[H+] = Ka [HA] [A-] …and can be written as: So the pH is determined by this ratio. When OH- is added, HA is converted to A- A change in [HA]/[A-] is usually very small and [H+] and pH remain relatively constant. If [H+] is added then H+ + A-  HA and free [H+] do not accumulate. If [HA] and [A-] are large compared with [H+] which is added, little pH change occurs

Calculate [H+] in 0.10 M HF (Ka = 7.2x10-4) and 0.30 M NaF.
[H+] = Ka [HA] [A-] [H+] = 7.2x10-4 [.10] [.30] [H+] = 2.0x10-4 M Another way to handle this is to take the –log of both sides of the 1st equation. Trust me, you’ll like this. -log[H+] = -log Ka [HA] [A-]     pH = pKa + log [A-] [HA] pH = pKa + log [base] [acid] If this base/acid ratio = 1, the better the buffer and, as a bonus, pH = pKa!

15. 4 Calculate the pH of a solution containing 0
15.4 Calculate the pH of a solution containing 0.75 M lactic acid (HC3H5O3, Ka=1.4x10-4) and 0.25 M sodium lactate. pH = pKa + log [A-] [HA] pH = -log(1.4x10-4) + log [.25] [.75] pH = 3.38

15. 5 A buffered solution contains 0. 25 M NH3 (Kb=1. 8x10-5) and 0
15.5 A buffered solution contains 0.25 M NH3 (Kb=1.8x10-5) and 0.40 M NH4Cl. Calculate the pH of this solution. NH NH OH- pH = pKa + log [A-] [HA] pH = -log(5.6x10-10) + log [.25] [.40] pH = 9.05 Ka = Kw = =5.6x10-10 Kb x10-5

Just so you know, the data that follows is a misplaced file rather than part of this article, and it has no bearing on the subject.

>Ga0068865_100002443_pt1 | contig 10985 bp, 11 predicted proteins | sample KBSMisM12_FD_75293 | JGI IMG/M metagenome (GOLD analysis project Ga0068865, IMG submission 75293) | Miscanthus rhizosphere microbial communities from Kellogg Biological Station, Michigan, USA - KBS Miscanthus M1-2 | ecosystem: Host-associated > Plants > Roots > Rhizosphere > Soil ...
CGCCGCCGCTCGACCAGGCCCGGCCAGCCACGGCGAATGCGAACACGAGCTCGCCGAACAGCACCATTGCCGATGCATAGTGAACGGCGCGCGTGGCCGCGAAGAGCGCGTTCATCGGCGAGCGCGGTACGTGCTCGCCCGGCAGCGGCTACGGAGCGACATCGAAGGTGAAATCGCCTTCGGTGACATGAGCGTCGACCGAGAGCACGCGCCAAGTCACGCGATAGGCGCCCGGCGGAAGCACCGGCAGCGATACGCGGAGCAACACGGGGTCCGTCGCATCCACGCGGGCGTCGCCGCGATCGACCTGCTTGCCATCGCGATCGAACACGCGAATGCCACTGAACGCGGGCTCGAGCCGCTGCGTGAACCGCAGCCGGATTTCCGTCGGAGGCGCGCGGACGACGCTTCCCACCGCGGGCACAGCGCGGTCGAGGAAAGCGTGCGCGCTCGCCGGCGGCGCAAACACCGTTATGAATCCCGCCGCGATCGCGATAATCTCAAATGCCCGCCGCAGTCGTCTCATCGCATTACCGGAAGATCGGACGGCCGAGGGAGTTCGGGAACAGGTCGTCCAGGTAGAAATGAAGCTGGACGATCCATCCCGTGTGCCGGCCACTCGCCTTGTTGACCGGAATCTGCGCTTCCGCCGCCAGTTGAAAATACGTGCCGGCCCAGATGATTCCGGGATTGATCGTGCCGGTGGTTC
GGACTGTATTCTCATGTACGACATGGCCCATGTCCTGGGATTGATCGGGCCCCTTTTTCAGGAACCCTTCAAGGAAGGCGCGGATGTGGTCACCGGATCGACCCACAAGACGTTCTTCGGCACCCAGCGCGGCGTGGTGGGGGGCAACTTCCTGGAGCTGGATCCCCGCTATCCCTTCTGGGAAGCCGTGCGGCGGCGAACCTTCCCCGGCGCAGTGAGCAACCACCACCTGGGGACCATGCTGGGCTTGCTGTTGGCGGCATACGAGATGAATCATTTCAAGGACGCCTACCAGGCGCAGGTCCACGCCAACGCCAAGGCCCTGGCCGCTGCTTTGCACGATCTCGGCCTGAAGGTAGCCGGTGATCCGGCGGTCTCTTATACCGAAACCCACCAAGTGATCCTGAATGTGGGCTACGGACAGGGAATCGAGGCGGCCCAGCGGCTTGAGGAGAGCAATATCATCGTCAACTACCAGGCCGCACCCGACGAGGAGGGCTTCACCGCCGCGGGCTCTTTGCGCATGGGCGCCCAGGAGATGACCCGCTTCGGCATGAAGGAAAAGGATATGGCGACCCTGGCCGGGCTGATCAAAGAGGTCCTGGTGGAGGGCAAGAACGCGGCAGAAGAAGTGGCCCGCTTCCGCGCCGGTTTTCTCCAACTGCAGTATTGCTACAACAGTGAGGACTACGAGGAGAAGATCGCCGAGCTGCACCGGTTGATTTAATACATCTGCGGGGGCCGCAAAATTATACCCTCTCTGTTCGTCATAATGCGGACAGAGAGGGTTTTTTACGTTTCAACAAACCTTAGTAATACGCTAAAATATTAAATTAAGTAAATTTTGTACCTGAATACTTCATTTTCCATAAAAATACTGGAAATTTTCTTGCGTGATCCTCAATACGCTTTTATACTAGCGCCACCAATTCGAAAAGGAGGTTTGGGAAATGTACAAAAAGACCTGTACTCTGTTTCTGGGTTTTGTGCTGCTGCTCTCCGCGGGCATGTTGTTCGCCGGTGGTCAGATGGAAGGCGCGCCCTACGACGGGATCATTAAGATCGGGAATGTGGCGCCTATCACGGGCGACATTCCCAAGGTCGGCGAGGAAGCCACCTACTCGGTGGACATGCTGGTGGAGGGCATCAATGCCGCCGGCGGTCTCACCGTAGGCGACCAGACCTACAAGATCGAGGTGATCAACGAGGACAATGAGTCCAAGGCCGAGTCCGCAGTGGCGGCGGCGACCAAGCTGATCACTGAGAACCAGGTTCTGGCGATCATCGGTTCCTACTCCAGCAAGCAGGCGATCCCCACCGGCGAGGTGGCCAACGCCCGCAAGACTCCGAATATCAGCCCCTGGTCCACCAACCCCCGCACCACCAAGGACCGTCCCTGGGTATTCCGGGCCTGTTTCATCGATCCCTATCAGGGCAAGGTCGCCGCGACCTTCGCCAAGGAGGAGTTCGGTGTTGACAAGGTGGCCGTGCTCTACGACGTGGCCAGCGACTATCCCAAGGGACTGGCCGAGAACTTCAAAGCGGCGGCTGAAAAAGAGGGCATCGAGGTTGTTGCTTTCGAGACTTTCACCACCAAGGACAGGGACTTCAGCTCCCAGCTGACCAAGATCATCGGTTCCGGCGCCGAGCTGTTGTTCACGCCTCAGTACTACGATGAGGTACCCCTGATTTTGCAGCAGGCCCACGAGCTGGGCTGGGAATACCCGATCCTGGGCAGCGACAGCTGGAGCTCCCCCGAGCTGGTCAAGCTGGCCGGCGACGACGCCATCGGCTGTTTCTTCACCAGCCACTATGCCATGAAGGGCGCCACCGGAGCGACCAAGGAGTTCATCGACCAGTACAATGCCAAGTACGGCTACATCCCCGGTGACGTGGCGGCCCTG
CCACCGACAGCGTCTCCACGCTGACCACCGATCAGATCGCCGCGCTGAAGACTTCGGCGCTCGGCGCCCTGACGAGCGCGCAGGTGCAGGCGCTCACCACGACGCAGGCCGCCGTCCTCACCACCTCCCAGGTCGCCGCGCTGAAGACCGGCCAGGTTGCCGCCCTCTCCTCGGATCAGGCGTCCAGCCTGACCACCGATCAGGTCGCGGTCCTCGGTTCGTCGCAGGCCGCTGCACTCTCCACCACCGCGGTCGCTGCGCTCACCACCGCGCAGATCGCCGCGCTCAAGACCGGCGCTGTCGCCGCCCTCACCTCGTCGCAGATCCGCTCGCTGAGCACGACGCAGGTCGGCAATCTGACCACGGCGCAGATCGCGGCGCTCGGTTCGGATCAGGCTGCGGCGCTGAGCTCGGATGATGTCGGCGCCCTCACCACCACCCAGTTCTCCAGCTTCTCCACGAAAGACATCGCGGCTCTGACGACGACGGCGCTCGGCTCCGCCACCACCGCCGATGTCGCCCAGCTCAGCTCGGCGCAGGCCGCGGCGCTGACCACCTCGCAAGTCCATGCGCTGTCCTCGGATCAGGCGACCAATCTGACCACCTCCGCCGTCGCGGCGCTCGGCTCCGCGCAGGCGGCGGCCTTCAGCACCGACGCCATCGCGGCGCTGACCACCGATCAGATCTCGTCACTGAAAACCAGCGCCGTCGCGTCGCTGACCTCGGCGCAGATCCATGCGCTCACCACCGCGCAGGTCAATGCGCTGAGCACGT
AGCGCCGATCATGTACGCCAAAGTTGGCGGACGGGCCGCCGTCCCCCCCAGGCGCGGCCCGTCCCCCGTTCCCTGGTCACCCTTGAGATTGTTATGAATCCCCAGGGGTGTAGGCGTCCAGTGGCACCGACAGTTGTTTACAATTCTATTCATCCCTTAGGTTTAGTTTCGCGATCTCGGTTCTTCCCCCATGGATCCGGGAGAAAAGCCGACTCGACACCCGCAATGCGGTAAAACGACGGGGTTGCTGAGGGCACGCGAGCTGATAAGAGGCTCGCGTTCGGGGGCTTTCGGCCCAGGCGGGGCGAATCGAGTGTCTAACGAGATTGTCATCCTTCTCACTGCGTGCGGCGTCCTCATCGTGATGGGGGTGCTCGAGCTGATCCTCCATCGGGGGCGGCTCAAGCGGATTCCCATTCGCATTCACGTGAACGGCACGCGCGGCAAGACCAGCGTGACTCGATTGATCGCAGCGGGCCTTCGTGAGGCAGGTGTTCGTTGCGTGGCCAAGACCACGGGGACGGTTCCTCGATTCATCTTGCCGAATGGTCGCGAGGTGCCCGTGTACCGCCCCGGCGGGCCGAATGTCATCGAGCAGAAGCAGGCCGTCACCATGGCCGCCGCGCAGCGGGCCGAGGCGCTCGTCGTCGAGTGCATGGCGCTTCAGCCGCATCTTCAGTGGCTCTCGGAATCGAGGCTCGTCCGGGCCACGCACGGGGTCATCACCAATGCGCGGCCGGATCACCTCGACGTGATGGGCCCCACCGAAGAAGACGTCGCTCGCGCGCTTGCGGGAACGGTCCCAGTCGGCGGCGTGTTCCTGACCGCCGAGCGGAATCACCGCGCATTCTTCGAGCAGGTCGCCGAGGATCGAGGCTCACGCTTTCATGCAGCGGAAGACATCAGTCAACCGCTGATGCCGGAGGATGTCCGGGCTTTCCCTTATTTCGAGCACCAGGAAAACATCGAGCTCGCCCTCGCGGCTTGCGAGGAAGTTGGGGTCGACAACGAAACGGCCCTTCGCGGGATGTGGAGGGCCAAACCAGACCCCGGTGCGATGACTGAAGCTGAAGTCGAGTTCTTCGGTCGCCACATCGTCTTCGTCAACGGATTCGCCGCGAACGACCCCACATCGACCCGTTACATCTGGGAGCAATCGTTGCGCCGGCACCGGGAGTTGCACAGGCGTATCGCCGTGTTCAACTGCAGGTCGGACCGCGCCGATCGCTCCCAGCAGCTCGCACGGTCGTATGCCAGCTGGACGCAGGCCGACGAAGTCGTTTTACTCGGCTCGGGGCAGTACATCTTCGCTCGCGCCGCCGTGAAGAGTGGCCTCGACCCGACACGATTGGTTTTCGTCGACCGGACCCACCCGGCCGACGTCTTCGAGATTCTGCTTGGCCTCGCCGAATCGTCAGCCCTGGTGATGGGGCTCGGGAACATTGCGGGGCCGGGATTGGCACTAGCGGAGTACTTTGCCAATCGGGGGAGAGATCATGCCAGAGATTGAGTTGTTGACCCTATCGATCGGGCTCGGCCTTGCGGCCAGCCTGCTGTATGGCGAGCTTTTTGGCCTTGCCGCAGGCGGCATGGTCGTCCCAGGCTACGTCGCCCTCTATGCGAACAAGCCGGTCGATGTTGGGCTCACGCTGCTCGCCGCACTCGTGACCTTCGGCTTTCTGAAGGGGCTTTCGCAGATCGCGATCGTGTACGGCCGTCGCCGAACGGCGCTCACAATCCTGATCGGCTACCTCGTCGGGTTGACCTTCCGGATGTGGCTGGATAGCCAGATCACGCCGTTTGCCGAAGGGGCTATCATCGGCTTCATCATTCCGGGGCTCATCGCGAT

15. 6 Calculate the pH of the solution that results when 0
15.6 Calculate the pH of the solution that results when 0.10 mol gaseous HCl is added to 1.0 L of the buffered solution form example 15.5 NH NH OH- pH = pKa + log [A-] [HA] pH = -log(5.6x10-10) + log [.15] [.50] pH = 8.73 Ka = Kw = =5.6x10-10 Kb x10-5

Buffer Capacity The amount of protons or hydroxide ions the buffer can absorb without significant change in pH. It is determined by the base/acid ratio.

15. 7 Calculate the change in pH that occurs when 0
15.7 Calculate the change in pH that occurs when mol gaseous HCl is added to 1.0 L of each of the following solutions: SolutionA: M HC2H3O2 and 5.00 M C2H3O2- pH = pKa + log [5.00] [5.00] pH = -log 1.8x = initially C2H3O2- + H HC2H3O2 pH = pKa + log [4.99] [5.01] pH = = 4.74

…there is very little effect on the pH
Solution B: M HC2H3O2 and .050 M C2H3O2 pH = pKa + log [.050] [.050] pH = -log 1.8x = initially C2H3O2- + H HC2H3O2 pH = pKa + log [.04] [.06] pH = = 4.56 As the concentrations of [HA] and [A-] are smaller, the addition of acid or base has a greater effect on pH. When the concentrations of [HA] and [A-] are large and the addition of acid or base is small… …there is very little effect on the pH

Best Buffer To produce the most effective buffer… [HA] = [A-]
pKa of weak acid should be as close as possible to the desired pH. A pH of 4.00 is wanted pH = pKa + log [A-] [HA] 4.00 = pKa + 0 Ka = 1.0x10-4

15. 8 A chemist needs a solution buffered at pH 4
15.8 A chemist needs a solution buffered at pH 4.30 and can choose from the following acids (and their sodium salts): Chloroacetic acid (Ka=1.35x10-3) Propanoic acid (Ka=1.3x10-5) Benzoic acid (Ka=6.4x10-5) Hypochlorous acid (Ka=3.5x10-8) Calculate the ratio [HA]/[A-] required for each system to yield a pH of Which system will work best? 5.0x10-5 = [HA] 1.35x [A-] .0037 5.0x10-5 = [HA] 1.35x [A-] 3.8 5.0x10-5 = [HA] 6.4x [A-] .78 5.0x10-5 = [HA] 3.5x [A-] 1400 4.30=-log[H+] so [H+]=5.0x10-5 [H+] = Ka [HA] [A-] 5.0x10-5 = [HA] Ka [A-]